Stressed? Put Your Kettle On

If you are not stressed about something, you don't seem to have a common topic to chat over a social gathering.

And for many working mums, trying to have a cup of tea without interruption seems like a luxury. The world demands us to juggle many activities and stress from home and work, with a smile.

But if you can ALLOW yourself to sit down and have a cup of tea, it may do more wonder than you think!

(and it takes less time than you think, especially if you compare the cost and time needed down the track to go to the doctor's for your stress or illness)

A study found people who drank tea were able to de-stress more quickly than those who drank a fake tea substitute.

Those who drank a black tea concoction four times a day for six weeks were found to have lower levels of the stress hormone cortisol in their blood after a stressful event compared with a control group who drank a placebo.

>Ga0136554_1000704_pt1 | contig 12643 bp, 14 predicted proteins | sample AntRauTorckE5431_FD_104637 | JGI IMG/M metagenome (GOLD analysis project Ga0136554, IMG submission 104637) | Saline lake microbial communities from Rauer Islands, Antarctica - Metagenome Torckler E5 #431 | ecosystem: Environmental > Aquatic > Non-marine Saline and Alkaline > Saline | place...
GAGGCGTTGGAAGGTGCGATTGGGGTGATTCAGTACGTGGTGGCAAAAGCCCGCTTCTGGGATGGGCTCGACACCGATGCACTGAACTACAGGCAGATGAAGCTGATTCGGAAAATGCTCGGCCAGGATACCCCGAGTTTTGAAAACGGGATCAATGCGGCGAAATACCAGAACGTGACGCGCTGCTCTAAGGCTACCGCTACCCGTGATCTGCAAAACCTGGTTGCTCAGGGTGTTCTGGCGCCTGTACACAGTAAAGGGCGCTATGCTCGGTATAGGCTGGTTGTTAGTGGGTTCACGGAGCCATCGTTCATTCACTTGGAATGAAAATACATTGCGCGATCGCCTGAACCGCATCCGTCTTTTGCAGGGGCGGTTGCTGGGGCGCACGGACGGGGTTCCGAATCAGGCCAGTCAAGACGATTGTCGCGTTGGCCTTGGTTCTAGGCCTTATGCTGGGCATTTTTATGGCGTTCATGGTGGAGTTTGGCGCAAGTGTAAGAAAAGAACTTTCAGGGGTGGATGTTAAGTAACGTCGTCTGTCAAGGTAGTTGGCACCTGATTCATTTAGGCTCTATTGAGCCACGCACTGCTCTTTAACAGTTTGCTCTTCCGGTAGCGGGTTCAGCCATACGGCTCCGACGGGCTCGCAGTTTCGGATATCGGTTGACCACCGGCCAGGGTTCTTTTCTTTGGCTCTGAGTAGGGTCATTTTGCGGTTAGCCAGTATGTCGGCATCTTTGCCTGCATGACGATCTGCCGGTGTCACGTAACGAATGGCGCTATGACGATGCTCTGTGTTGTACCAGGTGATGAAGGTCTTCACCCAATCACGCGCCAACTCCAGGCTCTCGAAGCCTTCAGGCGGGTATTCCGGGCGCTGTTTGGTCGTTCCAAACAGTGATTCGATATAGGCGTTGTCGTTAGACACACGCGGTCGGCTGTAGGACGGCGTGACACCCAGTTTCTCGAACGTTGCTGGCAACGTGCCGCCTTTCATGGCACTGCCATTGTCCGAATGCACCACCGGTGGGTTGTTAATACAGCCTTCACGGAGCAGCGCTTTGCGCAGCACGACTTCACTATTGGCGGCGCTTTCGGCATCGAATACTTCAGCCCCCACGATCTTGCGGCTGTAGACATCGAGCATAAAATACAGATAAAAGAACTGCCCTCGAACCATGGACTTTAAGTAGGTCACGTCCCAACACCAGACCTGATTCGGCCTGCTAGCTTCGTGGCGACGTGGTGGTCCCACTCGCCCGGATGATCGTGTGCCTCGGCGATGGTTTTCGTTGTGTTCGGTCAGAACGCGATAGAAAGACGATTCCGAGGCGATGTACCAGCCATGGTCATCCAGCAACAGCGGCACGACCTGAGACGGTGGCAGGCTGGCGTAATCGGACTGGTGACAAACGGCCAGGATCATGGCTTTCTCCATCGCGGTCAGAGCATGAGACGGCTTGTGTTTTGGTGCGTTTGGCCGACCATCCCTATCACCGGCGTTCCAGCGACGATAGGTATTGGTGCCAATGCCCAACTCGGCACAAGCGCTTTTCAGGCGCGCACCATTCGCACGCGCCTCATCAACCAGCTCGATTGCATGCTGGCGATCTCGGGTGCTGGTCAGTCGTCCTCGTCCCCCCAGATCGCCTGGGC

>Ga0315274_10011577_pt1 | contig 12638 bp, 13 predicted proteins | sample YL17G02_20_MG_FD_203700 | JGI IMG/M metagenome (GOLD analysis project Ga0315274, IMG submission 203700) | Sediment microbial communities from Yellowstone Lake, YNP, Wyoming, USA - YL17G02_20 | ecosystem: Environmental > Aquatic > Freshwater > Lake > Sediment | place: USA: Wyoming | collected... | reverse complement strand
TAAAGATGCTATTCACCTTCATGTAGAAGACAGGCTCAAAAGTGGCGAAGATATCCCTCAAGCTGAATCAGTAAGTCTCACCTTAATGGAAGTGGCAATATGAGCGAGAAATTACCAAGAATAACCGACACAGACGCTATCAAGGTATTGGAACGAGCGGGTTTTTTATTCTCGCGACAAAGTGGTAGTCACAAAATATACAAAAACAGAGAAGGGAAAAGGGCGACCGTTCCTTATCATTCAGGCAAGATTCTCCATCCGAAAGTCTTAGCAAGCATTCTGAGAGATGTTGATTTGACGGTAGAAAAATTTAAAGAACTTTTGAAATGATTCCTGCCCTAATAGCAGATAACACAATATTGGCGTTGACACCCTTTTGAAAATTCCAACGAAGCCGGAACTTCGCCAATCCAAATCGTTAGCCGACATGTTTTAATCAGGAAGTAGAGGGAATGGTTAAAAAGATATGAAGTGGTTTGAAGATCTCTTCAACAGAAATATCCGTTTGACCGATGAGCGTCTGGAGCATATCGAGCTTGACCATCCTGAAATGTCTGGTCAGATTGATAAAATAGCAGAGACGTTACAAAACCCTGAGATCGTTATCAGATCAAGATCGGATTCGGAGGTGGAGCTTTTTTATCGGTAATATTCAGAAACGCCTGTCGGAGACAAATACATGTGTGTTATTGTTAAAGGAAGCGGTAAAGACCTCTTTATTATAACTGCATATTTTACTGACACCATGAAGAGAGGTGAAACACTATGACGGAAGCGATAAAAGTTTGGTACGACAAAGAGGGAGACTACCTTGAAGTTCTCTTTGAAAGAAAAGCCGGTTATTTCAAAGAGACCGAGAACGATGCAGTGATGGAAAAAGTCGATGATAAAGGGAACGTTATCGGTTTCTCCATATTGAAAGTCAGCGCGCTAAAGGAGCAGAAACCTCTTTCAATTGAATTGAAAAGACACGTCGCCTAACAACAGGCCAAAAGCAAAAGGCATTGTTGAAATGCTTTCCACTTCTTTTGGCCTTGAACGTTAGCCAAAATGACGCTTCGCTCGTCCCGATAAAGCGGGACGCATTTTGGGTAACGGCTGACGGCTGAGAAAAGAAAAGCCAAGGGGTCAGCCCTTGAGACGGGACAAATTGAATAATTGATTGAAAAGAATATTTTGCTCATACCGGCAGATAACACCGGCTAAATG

The study, by researchers at the University College, London, and published online in the journal Psychopharmacology, divided 75 male tea drinkers into two groups and monitored them for six weeks.

They all gave up normal tea, coffee and caffeinated drinks. One group was given a fruit-flavoured caffeinated tea mixture made up of the constituents of an average cup of black tea. The other was given a caffeinated placebo identical in taste but devoid of the active tea ingredients.

All the drinks were tea-coloured, but were designed to mask elements such as the smell, taste and familiarity of the brew, to eliminate factors such as the comforting effect of drinking a cup of tea. Both groups were subjected to “challenging” tasks, while their cortisol, blood pressure, blood platelet and stress levels were measured.

“Drinking tea has traditionally been associated with stress relief,” said Professor Andrew Steptoe, of the college’s department of epidemiology and public health. “However, scientific evidence for the relaxing properties of tea is quite limited.

“This is one of the first studies to assess tea in a double-blind placebo controlled design; that is, neither we nor the participants knew whether they were drinking real or fake tea.”

(By Sydney Morning Herald, October 2006)
Article URL: